Possible gangland link to boxer's death
22 September 2004 , AMSTERDAM — Suspicions remain that the shooting of champion boxer Nordin ben Salah in Amsterdam earlier this week was a gangland slaying.
22 September 2004
AMSTERDAM — Suspicions remain that the shooting of champion boxer Nordin ben Salah in Amsterdam earlier this week was a gangland slaying.
In answer to media questions, police said they are taking one of the options they are considering is that the murder was a criminal liquidation, newspaper De Telegraaf reported on Wednesday.
Moroccan-born Ben Salah, 32, was shot in the President Kennedylaan at about 10pm on Monday. The Dutch national died later in hospital.
A witness said two shots were heard, followed by a scream, two more shots and then silence. A resident saw the shooter escape on a scooter and a motorbike was later found on the other side of the Amstel, but it is not yet known if it was used in the shooting.
Amsterdam has witnessed a series of gangland slayings in recent years, but a spokesman for the Purmerend sports school where Ben Salah trained denied on Tuesday that the boxer was involved in the underworld.
"He was not in the criminal circuit. He was a boxer and manager and that's all we know. And he was a boxing teacher; he worked the whole day in the boxing centre," he said.
But suspicions remain, with training partner Radmillo Soda saying that people are not shot on the street without any reason.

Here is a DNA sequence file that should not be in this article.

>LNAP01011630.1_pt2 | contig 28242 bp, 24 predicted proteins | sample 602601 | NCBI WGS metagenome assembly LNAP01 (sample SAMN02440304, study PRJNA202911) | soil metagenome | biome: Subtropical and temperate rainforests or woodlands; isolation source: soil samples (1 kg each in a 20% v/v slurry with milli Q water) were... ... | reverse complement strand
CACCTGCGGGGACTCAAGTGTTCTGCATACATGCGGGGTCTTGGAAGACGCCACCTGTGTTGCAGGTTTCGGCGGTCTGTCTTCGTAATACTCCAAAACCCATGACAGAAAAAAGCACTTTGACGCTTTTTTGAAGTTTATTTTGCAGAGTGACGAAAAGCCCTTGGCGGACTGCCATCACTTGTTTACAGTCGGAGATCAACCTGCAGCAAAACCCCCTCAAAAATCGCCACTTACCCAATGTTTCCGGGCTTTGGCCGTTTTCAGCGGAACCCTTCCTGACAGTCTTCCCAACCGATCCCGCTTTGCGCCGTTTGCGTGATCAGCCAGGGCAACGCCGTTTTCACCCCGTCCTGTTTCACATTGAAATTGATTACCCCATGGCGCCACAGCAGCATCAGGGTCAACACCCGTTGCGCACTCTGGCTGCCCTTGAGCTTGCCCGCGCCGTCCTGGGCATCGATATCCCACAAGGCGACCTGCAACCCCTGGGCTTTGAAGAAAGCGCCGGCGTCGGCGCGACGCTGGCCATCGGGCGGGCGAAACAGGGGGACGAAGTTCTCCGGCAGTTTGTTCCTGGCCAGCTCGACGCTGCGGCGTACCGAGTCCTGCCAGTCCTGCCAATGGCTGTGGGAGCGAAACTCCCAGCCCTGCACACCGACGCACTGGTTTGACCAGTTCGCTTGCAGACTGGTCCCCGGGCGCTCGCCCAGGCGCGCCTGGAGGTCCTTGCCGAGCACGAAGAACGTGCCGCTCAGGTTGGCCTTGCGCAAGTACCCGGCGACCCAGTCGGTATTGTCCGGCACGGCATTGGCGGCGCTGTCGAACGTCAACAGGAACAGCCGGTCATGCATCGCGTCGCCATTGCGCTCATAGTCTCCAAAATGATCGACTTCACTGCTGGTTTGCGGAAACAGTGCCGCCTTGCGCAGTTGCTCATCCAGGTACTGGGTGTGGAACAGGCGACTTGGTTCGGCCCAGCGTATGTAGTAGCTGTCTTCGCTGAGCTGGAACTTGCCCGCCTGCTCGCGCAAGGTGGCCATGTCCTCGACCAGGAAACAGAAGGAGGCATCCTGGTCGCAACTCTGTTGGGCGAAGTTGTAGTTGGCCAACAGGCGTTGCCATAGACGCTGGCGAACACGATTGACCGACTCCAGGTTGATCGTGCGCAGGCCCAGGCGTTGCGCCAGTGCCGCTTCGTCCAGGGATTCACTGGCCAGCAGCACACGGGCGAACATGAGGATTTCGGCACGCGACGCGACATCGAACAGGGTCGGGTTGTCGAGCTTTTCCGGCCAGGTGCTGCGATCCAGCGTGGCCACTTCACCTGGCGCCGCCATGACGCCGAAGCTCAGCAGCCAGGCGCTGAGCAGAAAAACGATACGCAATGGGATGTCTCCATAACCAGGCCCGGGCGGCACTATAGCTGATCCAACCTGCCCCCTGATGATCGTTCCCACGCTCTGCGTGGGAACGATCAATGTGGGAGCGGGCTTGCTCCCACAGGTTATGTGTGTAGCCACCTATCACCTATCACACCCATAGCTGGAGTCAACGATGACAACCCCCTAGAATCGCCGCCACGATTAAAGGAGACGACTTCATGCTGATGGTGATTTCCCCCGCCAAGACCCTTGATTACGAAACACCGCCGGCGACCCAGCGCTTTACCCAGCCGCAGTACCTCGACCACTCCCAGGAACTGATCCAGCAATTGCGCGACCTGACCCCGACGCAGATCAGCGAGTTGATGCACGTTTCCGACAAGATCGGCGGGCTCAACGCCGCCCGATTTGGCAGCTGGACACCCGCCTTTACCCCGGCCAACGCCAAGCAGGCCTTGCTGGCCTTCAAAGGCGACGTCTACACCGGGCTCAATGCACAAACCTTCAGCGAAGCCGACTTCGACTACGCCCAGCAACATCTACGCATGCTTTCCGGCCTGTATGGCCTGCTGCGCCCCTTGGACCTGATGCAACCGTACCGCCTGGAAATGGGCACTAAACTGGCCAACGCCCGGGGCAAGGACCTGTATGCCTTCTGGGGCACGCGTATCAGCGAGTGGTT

Another source told newspaper Het Parool that Ben Salah had a dark side, choosing to enter the crime word 10 years ago. He had also been convicted of illegal weapon possession, the source said.
Monday's shooting was the fourth murder in the Dutch capital in a week. Two male bodies were found on the Overtoom and the Jan Lievenstraat on Monday and Wednesday last week respectively.
The body of a 33-year-old prostitute of Thai origin was found by colleagues in the Wallen or Red Light District on Monday morning. Her body was found in a room of her place of work.
Ben Salah, alias Fighting Nordin, was one of the Netherlands' most successful boxers and a role model for many Moroccan youths.
He was a world champion kick boxer before launching a boxing career, which yielded 36 wins from 39 fights.
Ben Salah recaptured his intercontinental WBA super middleweight title in September 2003, but was more recently active as a boxing promoter.
He was due to defend the title in September this year, but the fight was postponed because he had injury problems with his arms.
The sports school spokesman said Ben Salah lost his title because it must be defended within 12 months. He had been preparing to reclaim the title again in November.
[Copyright Expatica News 2004]
Subject: Dutch news